Self would be correct. Because it’s a subclass, this bit applies:

When working with classes and subclasses you have added to your project, you should always use Self (or nothing since Self is the default).

If we had a time machine, I’d argue that Me should only be added to event handlers of classes placed on a window. But that ship has sailed. Even with all the API2 changes, that would break too much code.


It helps me to remember that while writing (sub)class code, all there is to a subclass is itSelf. When writing instance (event handler) code, the instance is aware of its parent (window, page, view …), so it can distinguish between itself as being “Me” while being part of the bigger picture – “Self”.

Philosophically of course this brings up interesting concepts.
If Self <> Me Then :crazy_face:


I use the opposite approach. I always use Me, because it always refers to the control. Self can refer to the control or the window, depending on context. I find it much safer to use Me. I very rarely use Self and only in situations where it is clear that it refers to the window, not the control.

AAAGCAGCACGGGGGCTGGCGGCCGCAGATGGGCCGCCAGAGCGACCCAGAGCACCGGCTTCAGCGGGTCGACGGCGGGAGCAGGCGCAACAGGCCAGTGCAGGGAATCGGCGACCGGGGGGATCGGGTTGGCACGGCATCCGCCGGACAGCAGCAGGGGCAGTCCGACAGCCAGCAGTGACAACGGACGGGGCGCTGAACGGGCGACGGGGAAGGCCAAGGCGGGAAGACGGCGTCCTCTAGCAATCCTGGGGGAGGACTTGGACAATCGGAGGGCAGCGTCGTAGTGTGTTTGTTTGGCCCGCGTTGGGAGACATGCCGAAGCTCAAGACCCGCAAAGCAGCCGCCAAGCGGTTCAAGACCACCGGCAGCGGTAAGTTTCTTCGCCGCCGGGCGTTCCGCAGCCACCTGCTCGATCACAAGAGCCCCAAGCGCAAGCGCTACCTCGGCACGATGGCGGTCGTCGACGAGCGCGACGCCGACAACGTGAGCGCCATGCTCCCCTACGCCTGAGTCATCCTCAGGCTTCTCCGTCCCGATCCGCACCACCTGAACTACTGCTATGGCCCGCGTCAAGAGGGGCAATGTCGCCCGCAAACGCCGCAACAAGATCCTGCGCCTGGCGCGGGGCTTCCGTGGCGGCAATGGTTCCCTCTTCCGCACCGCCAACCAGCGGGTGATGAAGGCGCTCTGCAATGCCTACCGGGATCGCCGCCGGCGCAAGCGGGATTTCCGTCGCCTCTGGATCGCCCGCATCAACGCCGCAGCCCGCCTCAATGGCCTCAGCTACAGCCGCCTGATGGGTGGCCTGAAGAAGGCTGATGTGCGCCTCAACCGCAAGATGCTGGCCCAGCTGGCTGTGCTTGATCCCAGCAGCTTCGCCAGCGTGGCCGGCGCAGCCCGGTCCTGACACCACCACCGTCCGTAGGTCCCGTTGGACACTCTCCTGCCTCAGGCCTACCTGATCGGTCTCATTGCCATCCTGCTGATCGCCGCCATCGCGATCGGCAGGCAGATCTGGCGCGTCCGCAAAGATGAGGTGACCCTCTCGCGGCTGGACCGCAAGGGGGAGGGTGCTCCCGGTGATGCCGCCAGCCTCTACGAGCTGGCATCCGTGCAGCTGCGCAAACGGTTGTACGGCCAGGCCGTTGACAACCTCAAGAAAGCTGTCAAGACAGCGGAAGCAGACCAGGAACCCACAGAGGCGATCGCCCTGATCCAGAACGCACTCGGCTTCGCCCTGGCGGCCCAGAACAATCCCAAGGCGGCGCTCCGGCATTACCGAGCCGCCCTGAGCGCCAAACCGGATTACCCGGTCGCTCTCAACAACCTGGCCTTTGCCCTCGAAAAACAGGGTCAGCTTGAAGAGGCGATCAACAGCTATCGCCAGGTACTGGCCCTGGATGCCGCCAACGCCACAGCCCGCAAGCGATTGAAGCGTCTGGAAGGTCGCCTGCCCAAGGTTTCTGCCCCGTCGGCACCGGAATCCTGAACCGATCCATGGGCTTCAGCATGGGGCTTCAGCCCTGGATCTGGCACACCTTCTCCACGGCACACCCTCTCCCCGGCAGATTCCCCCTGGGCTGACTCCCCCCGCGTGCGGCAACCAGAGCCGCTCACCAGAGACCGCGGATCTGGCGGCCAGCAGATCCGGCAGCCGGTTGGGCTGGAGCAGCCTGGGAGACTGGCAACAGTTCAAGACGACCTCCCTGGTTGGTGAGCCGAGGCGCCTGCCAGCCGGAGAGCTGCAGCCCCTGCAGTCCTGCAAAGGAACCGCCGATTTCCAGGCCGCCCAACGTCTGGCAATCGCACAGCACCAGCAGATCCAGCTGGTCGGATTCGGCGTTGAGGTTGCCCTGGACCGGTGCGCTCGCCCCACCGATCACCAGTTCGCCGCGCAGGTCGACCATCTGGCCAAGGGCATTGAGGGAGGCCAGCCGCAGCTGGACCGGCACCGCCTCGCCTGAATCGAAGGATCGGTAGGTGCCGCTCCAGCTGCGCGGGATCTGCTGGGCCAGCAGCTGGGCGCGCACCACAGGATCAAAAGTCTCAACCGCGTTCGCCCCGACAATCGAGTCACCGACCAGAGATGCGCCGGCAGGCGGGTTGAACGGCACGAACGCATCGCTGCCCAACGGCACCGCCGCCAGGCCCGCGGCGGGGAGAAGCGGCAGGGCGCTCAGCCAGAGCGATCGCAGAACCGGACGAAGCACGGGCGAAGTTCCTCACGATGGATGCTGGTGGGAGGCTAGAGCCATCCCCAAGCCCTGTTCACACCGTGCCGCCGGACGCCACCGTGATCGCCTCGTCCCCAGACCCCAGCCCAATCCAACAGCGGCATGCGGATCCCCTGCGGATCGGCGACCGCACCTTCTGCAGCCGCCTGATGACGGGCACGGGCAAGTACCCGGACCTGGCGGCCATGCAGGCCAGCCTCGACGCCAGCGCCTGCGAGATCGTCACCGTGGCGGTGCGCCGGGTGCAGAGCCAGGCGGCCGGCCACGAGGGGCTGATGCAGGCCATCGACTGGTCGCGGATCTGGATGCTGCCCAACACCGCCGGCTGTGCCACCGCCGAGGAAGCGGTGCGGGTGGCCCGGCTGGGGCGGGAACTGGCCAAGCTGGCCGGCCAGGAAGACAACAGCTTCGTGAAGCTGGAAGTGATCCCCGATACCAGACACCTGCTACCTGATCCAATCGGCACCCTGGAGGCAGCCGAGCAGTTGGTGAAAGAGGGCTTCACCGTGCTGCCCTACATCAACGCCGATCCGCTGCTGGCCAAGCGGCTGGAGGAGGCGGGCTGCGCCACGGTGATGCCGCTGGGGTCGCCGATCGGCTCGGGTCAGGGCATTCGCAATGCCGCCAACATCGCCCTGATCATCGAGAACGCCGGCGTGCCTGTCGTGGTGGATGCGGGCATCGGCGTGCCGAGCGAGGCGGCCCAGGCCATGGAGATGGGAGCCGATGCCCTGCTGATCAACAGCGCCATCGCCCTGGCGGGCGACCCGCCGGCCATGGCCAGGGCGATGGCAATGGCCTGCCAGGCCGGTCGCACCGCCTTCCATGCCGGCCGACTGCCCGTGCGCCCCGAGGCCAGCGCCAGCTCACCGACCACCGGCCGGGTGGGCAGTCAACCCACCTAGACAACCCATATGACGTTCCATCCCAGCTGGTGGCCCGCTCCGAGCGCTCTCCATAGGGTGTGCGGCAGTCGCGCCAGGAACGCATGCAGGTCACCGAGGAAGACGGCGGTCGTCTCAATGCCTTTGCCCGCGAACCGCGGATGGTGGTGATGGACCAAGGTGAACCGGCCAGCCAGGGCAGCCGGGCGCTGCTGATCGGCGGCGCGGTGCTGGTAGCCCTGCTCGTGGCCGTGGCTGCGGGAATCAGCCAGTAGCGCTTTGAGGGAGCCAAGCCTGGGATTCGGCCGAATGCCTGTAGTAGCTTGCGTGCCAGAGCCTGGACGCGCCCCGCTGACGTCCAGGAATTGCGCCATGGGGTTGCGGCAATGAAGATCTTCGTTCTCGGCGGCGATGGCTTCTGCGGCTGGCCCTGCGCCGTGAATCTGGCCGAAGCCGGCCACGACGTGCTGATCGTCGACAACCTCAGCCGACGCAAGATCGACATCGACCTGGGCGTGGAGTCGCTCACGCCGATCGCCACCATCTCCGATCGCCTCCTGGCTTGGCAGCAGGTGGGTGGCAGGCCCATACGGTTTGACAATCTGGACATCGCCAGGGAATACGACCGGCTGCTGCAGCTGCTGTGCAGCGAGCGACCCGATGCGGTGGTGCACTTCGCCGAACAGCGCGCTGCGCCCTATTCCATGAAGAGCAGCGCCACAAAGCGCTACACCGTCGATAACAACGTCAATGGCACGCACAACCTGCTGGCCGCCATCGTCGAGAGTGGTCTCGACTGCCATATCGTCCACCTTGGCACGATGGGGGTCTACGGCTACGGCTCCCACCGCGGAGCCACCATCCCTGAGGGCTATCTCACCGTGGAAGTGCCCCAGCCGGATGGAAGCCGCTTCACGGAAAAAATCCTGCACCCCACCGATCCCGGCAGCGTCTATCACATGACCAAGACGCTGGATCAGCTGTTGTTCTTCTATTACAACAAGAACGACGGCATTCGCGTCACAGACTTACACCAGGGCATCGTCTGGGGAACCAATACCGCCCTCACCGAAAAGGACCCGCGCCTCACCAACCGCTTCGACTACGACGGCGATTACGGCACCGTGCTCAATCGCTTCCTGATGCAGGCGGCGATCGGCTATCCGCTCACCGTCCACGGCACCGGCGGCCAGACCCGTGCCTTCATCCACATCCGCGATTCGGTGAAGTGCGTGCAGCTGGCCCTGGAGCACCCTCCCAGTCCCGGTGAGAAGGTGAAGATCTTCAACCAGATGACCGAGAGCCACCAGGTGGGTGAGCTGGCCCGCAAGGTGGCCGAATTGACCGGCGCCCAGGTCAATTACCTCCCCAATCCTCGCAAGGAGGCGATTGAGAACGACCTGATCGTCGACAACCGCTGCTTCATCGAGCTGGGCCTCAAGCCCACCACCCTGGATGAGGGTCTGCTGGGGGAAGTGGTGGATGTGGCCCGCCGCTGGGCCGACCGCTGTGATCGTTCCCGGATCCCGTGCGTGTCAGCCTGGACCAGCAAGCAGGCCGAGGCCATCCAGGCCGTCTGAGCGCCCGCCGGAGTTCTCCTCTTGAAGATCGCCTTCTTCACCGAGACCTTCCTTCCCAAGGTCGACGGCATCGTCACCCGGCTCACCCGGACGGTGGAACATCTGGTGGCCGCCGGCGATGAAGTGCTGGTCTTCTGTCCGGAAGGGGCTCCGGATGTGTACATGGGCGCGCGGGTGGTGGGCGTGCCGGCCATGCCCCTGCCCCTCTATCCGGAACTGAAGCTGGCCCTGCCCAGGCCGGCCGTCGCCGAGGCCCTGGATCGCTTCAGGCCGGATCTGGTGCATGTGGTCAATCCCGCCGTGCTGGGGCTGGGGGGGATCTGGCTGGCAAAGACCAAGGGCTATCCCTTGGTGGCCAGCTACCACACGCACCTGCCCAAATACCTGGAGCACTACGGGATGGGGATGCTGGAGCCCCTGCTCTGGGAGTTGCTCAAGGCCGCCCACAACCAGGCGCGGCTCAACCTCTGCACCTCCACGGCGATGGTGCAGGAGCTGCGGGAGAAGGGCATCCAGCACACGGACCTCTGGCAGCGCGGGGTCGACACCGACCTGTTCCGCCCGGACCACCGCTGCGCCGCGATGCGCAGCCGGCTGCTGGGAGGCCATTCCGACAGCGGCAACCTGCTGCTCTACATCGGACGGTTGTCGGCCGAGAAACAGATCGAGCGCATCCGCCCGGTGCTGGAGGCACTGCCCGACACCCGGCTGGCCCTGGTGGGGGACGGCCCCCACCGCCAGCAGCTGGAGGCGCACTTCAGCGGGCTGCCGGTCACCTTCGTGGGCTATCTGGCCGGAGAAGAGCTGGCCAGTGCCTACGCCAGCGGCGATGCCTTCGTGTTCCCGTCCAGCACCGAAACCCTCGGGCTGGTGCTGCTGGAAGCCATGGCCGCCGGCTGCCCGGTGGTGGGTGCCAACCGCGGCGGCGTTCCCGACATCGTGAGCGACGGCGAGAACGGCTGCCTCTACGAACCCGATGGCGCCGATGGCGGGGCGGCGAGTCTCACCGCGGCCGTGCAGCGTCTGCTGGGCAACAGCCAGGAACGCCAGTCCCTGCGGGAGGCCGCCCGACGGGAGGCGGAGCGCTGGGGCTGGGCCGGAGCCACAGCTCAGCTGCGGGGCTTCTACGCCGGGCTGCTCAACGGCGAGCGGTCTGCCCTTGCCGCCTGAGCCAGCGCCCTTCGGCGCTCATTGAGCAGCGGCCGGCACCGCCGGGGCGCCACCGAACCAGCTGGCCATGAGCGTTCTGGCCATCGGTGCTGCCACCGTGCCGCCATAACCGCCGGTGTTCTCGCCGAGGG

I can see this logic, but the documentation takes the other tack. I have a communication with Geoff which I would interpret as leaning toward your (Tim’s) preference. I guess there are two correct ways of thinking about this. My personality type is one that does not like this.

Well, valid in the sense that it works as a reference to the invoker object, yes. Should be used? I would avoid it and use self, that retains THE SAME value as self in this context, as the usual way it is used in other languages.
A “ME” (or sender, instance of the object in the context invoking an event) reference floating around does not exist in other languages. Other languages usually passes the reference of the instance being handled by a event listener in the parameter list, usually people call it “sender”, the object who is sending this event to be processed. ME is the sender here, but weirdly, it does not exist only and is sent to event handlers when needed, it exists floating around and causing confusion, and that’s why we should avoid it.